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Keren Weitzberg

Keren Weitzberg received her PhD in history from Stanford University. She has conducted extensive archival research and oral histories in Kenya and the Kenyan/Somali borderlands and has lived, studied, and led study abroad programs in countries in West, East, Southern, and Northeast Africa. Owing to her use of diverse methodologies and her interest in the ways in which the past and present inform one another, her work sits at the intersection of the disciplines of history and anthropology.

Her specializations include nationalism in Kenya and Somalia; the history of Muslim societies in East Africa; and the colonial and postcolonial history of Kenya (especially as it relates to the wider Indian Ocean world and the Horn of Africa). Her research addresses themes of borderlands; globalization; race and ethnicity; alternative sovereignties; pastoralism; diaspora; and Islam and non-secular thought.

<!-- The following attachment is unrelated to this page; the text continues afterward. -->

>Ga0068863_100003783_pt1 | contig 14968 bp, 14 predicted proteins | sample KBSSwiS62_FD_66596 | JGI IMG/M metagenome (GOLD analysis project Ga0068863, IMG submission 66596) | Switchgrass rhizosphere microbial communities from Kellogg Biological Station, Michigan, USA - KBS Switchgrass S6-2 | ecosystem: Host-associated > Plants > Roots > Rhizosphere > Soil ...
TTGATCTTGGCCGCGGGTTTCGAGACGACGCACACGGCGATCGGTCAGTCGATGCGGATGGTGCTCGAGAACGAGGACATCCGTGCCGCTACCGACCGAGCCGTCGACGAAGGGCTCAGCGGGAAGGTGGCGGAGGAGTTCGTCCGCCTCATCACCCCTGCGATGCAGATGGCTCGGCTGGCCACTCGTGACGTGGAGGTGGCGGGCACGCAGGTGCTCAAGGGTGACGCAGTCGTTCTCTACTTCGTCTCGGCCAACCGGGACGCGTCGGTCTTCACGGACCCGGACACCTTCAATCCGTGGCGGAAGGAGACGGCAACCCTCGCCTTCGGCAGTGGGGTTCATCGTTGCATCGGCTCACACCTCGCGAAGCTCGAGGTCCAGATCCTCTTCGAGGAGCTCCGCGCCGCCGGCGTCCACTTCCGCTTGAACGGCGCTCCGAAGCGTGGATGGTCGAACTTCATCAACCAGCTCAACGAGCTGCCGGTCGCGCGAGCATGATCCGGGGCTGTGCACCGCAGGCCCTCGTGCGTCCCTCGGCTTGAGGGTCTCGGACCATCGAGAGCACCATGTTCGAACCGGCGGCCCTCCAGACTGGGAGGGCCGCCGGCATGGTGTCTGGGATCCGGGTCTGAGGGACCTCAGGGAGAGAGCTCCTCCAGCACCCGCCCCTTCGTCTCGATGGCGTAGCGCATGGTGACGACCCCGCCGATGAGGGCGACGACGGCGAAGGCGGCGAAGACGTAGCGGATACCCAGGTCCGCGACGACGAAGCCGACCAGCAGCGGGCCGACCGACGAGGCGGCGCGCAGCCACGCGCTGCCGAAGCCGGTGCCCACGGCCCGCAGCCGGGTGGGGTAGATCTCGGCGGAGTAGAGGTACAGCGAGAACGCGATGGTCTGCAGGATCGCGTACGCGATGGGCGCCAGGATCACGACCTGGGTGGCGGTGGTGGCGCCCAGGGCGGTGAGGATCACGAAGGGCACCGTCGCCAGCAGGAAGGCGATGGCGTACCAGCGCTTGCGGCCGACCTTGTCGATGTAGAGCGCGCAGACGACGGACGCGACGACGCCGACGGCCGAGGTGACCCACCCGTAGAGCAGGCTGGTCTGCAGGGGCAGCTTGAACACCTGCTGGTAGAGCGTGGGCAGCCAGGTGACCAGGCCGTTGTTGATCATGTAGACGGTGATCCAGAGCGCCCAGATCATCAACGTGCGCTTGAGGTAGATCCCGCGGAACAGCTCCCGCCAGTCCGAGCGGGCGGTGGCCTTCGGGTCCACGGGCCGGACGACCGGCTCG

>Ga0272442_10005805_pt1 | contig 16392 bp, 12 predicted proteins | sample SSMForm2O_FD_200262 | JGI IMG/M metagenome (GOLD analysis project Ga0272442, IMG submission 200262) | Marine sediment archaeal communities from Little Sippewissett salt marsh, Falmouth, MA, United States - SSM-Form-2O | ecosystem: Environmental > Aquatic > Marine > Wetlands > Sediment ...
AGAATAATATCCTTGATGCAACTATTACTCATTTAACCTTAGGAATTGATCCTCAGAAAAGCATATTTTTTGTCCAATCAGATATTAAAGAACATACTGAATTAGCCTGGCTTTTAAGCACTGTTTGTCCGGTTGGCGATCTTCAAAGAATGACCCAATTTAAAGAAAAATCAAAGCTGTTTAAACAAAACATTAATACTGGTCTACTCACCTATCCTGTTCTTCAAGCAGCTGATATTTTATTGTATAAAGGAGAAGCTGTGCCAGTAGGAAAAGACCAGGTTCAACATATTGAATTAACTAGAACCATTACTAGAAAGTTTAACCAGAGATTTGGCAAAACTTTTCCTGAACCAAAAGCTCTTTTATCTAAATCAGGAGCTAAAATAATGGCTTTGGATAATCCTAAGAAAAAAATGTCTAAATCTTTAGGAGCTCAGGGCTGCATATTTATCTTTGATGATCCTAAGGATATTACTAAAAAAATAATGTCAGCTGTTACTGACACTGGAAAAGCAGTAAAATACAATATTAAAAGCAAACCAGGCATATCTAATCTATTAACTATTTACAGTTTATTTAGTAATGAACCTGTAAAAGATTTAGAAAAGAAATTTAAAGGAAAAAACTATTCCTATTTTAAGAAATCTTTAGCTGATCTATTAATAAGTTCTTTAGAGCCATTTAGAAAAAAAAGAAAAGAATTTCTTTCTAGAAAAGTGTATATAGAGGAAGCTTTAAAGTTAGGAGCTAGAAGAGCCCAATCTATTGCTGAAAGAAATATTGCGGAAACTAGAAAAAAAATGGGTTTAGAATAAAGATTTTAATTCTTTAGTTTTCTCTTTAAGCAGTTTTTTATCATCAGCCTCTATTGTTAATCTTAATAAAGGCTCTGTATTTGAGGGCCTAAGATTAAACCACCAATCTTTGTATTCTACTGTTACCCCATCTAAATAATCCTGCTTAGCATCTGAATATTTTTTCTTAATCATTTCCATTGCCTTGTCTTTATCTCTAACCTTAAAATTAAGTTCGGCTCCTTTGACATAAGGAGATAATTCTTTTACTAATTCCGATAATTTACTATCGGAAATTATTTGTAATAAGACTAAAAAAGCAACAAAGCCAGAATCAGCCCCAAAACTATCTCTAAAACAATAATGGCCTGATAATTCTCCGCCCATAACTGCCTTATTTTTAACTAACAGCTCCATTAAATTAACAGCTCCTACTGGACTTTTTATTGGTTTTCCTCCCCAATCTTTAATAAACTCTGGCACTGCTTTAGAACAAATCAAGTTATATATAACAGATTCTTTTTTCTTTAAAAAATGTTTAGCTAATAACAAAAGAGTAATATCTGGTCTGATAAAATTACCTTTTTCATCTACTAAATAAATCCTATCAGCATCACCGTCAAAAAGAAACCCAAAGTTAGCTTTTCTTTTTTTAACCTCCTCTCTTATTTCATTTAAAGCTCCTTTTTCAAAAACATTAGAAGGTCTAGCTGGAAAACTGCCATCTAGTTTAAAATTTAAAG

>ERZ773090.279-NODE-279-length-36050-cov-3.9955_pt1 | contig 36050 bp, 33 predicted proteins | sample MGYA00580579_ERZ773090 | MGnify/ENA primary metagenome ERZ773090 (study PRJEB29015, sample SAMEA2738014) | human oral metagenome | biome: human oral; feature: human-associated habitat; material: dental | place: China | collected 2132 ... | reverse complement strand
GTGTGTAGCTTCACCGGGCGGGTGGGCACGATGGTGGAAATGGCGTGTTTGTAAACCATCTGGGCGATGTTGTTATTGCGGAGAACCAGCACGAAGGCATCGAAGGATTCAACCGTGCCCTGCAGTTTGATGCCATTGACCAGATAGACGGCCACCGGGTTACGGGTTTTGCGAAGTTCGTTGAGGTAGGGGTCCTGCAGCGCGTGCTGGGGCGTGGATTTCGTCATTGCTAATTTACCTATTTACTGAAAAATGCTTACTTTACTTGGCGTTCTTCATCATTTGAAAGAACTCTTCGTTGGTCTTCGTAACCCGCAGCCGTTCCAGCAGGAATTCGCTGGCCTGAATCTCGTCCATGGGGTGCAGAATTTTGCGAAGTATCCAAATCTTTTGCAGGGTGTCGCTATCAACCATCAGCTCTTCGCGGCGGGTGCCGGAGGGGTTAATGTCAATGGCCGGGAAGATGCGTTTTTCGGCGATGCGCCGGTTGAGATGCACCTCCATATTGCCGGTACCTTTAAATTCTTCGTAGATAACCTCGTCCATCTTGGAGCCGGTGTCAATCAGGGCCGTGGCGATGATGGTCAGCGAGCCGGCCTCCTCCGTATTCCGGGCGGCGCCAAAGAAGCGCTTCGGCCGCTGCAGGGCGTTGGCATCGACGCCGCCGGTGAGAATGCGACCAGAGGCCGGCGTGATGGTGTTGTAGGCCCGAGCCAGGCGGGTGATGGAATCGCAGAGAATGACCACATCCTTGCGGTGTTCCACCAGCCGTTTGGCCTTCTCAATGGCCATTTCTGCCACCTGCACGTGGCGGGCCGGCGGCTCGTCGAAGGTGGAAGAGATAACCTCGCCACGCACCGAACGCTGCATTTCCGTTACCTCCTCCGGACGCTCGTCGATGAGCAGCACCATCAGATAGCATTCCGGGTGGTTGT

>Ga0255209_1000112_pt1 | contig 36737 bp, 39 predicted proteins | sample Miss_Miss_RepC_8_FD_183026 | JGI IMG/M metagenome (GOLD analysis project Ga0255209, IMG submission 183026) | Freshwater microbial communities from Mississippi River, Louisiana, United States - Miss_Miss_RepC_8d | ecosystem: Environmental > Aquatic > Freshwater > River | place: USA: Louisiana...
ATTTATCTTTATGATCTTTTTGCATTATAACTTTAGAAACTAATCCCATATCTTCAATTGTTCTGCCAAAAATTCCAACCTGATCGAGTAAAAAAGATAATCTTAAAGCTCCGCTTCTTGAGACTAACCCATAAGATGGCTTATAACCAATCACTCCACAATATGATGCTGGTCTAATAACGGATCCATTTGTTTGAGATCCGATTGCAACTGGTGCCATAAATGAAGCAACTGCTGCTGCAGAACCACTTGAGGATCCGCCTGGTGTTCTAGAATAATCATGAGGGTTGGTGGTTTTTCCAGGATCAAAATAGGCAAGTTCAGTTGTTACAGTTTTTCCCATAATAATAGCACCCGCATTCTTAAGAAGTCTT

Keren has published in the Journal of Northeast African Studies and The Journal of African History. She is currently working on a book project, which is under contract with Ohio University Press for the New African Histories Series, entitled We Do Not Have Borders: Greater Somalia and the Predicaments of Belonging in Kenya. Spanning the pre-colonial, colonial, and postcolonial eras, this book traces a history of people who identify as both Kenyan and Somali. We Do Not Have Borders asks: Who gets to claim indigenous status? Why did Somalis, who have long lived within the borders of the country, come to be thought of as only questionably indigenous to Kenya? Using oral histories, archival documents, and other written records, We Do Not Have Borders analyzes the processes by which state institutions at times facilitated, and at other times criminalized, earlier forms of kinship, cosmopolitanism, and nomadic life. Examining how Kenyan Somalis imagined borderlessness from a position of marginality within the nation-state, this book questions the scholarly focus on ethno-nationalism and explores the reasons why certain forms of transnationalism trouble the international state system.